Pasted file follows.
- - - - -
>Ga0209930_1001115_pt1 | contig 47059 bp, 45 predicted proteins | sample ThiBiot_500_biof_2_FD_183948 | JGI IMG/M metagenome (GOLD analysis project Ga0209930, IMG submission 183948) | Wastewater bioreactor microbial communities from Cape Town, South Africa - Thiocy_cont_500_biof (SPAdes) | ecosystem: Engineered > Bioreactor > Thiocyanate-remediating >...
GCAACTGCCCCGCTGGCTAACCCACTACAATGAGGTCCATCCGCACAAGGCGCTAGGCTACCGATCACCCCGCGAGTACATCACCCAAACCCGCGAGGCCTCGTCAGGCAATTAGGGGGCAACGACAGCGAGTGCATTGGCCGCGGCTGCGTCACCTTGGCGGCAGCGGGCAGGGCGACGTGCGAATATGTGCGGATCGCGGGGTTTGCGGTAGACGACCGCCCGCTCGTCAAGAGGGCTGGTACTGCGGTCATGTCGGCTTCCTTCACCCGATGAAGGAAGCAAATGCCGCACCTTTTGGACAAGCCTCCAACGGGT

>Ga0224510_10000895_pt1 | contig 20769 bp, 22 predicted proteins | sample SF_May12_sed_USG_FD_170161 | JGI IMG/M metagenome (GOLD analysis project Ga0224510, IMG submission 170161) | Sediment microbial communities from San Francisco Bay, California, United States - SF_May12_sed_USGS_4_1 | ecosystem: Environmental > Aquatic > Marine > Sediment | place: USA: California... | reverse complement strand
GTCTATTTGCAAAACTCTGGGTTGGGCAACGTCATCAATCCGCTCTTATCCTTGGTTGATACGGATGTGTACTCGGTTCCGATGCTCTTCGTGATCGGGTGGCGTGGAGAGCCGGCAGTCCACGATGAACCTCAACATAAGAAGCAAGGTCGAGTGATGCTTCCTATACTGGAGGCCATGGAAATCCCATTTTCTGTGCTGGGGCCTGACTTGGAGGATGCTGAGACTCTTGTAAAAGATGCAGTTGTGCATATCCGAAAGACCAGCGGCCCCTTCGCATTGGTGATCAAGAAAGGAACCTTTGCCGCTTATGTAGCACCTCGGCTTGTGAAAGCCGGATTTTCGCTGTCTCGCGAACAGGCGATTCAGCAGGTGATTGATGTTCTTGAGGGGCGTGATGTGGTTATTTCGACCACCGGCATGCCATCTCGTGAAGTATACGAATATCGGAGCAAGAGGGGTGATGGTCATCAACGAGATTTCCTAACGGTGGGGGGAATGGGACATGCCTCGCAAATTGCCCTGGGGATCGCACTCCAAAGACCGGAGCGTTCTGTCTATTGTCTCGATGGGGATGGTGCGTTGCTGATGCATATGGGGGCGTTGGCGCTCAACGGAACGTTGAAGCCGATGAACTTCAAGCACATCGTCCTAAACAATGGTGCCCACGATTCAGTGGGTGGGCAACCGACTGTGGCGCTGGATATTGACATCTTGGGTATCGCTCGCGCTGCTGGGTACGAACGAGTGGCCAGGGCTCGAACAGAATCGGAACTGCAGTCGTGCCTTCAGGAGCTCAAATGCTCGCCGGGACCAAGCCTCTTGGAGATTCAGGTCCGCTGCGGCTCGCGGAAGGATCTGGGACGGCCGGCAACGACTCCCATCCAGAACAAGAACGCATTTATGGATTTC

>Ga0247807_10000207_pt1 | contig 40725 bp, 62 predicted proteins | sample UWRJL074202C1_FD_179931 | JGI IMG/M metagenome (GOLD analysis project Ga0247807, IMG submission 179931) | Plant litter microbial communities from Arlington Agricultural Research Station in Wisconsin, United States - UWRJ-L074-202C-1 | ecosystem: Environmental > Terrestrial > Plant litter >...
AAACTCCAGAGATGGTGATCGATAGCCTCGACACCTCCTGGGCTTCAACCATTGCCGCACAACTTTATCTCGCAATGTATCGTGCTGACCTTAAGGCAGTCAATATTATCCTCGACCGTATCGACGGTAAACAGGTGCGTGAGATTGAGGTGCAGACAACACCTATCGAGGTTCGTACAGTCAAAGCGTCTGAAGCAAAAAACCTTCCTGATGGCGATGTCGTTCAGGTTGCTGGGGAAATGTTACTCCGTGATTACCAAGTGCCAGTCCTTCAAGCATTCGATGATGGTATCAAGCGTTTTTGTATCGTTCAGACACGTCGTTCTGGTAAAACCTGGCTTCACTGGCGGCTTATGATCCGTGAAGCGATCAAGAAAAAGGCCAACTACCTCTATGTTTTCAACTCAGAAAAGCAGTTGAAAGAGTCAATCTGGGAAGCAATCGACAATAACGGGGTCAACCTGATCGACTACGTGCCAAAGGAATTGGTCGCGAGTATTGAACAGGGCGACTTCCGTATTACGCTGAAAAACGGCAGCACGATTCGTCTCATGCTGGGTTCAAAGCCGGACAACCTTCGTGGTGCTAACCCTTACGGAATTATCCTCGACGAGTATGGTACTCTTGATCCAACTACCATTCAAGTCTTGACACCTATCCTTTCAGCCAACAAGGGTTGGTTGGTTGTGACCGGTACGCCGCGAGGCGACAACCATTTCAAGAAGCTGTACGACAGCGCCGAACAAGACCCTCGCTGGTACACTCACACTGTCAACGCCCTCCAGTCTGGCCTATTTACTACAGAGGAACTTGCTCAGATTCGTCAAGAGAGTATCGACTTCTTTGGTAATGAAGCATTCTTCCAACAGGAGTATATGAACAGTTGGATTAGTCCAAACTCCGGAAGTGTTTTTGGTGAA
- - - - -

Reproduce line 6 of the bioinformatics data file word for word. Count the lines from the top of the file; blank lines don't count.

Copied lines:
AAACTCCAGAGATGGTGATCGATAGCCTCGACACCTCCTGGGCTTCAACCATTGCCGCACAACTTTATCTCGCAATGTATCGTGCTGACCTTAAGGCAGTCAATATTATCCTCGACCGTATCGACGGTAAACAGGTGCGTGAGATTGAGGTGCAGACAACACCTATCGAGGTTCGTACAGTCAAAGCGTCTGAAGCAAAAAACCTTCCTGATGGCGATGTCGTTCAGGTTGCTGGGGAAATGTTACTCCGTGATTACCAAGTGCCAGTCCTTCAAGCATTCGATGATGGTATCAAGCGTTTTTGTATCGTTCAGACACGTCGTTCTGGTAAAACCTGGCTTCACTGGCGGCTTATGATCCGTGAAGCGATCAAGAAAAAGGCCAACTACCTCTATGTTTTCAACTCAGAAAAGCAGTTGAAAGAGTCAATCTGGGAAGCAATCGACAATAACGGGGTCAACCTGATCGACTACGTGCCAAAGGAATTGGTCGCGAGTATTGAACAGGGCGACTTCCGTATTACGCTGAAAAACGGCAGCACGATTCGTCTCATGCTGGGTTCAAAGCCGGACAACCTTCGTGGTGCTAACCCTTACGGAATTATCCTCGACGAGTATGGTACTCTTGATCCAACTACCATTCAAGTCTTGACACCTATCCTTTCAGCCAACAAGGGTTGGTTGGTTGTGACCGGTACGCCGCGAGGCGACAACCATTTCAAGAAGCTGTACGACAGCGCCGAACAAGACCCTCGCTGGTACACTCACACTGTCAACGCCCTCCAGTCTGGCCTATTTACTACAGAGGAACTTGCTCAGATTCGTCAAGAGAGTATCGACTTCTTTGGTAATGAAGCATTCTTCCAACAGGAGTATATGAACAGTTGGATTAGTCCAAACTCCGGAAGTGTTTTTGGTGAA